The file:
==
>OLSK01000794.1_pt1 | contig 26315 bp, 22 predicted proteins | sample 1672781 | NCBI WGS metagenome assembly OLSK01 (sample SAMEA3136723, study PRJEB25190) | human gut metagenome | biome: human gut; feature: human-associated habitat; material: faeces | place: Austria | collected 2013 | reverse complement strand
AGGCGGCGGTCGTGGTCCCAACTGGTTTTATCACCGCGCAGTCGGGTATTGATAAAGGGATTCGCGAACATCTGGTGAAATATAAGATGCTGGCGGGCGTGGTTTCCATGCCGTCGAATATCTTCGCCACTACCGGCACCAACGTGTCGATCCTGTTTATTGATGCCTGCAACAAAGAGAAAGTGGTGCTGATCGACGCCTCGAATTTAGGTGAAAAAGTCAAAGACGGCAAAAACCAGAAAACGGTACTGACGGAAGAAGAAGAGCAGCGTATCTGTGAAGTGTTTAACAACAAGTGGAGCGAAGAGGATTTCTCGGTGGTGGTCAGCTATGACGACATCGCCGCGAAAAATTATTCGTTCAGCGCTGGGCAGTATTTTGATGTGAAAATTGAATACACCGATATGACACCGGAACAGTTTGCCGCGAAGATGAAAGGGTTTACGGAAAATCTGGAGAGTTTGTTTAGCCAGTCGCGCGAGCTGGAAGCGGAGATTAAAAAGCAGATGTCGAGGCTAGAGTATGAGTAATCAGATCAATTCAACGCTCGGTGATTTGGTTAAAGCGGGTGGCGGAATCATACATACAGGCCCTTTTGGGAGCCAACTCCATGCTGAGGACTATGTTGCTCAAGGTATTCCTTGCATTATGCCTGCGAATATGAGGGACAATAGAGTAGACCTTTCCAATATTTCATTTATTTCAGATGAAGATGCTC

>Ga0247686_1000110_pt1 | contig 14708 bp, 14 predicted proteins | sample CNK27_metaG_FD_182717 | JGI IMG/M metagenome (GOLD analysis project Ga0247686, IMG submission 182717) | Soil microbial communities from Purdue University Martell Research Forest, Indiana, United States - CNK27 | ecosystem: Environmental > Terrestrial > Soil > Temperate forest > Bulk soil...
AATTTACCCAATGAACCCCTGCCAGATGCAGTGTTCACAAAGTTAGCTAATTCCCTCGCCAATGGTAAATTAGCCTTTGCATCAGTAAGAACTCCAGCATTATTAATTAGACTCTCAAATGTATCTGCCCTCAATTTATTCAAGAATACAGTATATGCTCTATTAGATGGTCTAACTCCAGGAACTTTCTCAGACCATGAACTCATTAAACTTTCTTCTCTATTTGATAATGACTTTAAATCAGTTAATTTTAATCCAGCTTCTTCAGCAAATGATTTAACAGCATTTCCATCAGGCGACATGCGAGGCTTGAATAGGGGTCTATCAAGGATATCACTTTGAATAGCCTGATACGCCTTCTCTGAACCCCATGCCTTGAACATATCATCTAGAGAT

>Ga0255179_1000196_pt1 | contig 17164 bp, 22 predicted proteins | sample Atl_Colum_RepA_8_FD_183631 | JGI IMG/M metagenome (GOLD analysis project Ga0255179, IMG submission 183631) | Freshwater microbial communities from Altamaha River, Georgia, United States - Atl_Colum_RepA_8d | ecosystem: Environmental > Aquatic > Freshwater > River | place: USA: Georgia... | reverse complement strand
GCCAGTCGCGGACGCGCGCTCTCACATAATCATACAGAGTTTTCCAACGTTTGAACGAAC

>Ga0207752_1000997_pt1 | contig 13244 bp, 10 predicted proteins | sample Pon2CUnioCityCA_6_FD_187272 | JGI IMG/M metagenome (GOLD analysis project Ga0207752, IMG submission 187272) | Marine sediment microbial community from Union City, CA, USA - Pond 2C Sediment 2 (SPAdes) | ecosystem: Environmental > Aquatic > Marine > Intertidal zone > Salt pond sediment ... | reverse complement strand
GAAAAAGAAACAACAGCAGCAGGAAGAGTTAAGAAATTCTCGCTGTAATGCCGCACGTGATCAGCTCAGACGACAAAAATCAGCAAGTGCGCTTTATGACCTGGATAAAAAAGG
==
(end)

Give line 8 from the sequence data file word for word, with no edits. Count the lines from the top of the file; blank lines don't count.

GAAAAAGAAACAACAGCAGCAGGAAGAGTTAAGAAATTCTCGCTGTAATGCCGCACGTGATCAGCTCAGACGACAAAAATCAGCAAGTGCGCTTTATGACCTGGATAAAAAAGG